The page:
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Urszula Antoniak Beyond Words


Beyond Words | 2017 Toronto International Film Festival Review

Beyond Words | 2017 Toronto International Film Festival Review

Stranger in a Strange Land: Antoniak Explores the Black and White of the Refugee Crisis

Urszula Antoniak Beyond WordsThe ongoing refugee crisis provides the framework of Urszula Antoniak’s fourth feature, Beyond Words, a black and white drama of estranged family members uniting in a deliberation on origins and identity, and how these concepts don’t quite wholly define lives. Often exploring the sometimes-innate loneliness of the human experience, including her 2009 breakout debut Nothing Personal (which nabbed Best First Feature of or Locarno), her latest examination again revolves around two disparate personalities who become enamored with one another.

This time around, Antoniak not only displaces her lens within the confines of Berlin, but focuses on two male figures, a successful refugee lawyer who suddenly meets the father he always thought was dead just as he’s been tasked with the defense of a client he has no interest in representing.

Polish-born Berlin based lawyer Michael (Jakub Gierszal) is troubled when his German boss and friend (Christian Lober) tasks him with handling the refugee-status case of a black poet, a man who doesn’t wish to present his claim as a foreigner. Realizing the poet’s defense may be heightened were it to be administered by another recognized immigrant, Michael attempts to distance himself, believing he has assimilated into a culture he now believes he has ownership of. But Michael’s perceptions are thrown off balance when his father Stanislaw (Andrzej Chyra) suddenly appears in his life, a man he had long thought dead. As the two men attempt to reconnect over an awkward weekend, Michael’s perception of himself and the world around them becomes a tad discombobulated.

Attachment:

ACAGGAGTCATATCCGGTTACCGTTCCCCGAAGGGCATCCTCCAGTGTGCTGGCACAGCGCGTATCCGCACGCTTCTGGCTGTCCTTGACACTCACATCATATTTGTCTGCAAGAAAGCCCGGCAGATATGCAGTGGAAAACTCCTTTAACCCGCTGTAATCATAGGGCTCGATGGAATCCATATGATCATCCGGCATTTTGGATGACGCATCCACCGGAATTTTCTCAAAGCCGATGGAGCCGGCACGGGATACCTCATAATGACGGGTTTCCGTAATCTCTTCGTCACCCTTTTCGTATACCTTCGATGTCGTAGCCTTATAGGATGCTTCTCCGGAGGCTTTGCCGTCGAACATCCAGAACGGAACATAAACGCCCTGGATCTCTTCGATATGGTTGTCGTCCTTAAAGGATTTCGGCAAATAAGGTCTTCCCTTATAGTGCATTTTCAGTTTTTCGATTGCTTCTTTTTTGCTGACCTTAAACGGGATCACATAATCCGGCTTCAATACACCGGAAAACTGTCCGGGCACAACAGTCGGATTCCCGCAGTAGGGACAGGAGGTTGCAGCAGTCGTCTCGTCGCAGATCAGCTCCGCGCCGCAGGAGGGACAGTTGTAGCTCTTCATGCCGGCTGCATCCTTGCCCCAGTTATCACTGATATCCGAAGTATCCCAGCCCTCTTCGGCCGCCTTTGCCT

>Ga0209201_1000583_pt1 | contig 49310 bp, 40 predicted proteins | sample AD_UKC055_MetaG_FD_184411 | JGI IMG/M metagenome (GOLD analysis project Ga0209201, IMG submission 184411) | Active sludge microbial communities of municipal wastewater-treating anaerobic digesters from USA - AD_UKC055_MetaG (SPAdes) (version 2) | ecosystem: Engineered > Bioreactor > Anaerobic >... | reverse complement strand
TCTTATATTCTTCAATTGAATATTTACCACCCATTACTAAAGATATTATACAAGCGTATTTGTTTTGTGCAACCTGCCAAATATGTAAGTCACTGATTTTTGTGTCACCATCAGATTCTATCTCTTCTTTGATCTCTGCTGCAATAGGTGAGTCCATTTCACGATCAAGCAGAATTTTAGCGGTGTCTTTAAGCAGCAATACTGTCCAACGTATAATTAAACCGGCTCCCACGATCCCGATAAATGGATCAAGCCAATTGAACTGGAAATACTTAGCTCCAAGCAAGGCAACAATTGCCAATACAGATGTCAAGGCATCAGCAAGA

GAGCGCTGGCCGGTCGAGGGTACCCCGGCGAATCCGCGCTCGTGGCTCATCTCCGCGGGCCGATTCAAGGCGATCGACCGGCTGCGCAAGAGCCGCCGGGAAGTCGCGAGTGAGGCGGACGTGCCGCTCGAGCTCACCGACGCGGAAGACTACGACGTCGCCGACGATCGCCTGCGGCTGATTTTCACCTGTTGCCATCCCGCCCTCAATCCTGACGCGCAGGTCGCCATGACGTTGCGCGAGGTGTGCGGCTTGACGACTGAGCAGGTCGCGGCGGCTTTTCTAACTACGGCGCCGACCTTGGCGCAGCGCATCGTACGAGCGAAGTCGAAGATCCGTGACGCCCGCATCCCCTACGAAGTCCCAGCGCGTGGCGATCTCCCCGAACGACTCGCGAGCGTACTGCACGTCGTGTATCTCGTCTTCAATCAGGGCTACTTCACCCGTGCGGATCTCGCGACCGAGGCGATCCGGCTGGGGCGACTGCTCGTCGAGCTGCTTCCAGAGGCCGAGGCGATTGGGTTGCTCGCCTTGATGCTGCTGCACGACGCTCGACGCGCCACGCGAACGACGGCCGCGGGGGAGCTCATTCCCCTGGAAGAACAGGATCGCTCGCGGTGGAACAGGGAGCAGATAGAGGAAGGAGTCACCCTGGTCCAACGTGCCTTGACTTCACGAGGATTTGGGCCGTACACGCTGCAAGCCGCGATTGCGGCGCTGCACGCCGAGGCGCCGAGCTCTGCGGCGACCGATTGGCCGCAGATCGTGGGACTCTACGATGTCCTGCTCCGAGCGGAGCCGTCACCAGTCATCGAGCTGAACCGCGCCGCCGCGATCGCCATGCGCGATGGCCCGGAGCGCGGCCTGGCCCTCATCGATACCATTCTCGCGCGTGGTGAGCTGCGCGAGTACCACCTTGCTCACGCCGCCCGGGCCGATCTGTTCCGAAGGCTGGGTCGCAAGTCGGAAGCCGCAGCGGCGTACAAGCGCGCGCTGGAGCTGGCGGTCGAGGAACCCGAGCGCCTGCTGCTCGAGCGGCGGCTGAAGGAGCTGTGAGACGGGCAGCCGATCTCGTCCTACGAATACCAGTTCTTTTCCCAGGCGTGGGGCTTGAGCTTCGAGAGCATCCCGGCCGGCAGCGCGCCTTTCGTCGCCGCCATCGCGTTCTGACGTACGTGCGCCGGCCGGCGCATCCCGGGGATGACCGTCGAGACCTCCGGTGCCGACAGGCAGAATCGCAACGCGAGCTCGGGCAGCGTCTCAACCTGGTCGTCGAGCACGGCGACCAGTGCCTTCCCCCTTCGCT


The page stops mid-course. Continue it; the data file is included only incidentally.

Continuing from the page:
“Who has the right to decide where someone else lives?” Michael muses early on in Beyond Words, after meeting with a potential client who remains tight-lipped to his own detriment. Callously, he declines the case, supposing he’s completed the requisite work to assume a German identity. His blunt boss reminds him, however, of his enduring status as an outsider, but adds, “Who wants to be German?” Antoniak’s psychological profiling of Michael’s self-loathing is as obvious as Lennert Hillege’s gorgeous, velvety cinematography is metaphorical—boiled down, there’s a black and a white part of the matter, and Michael’s whiteness allows him, at least superficially, the ability to assimilate across Euro cultures in ways the black poet, who represents a stark contrast, does not.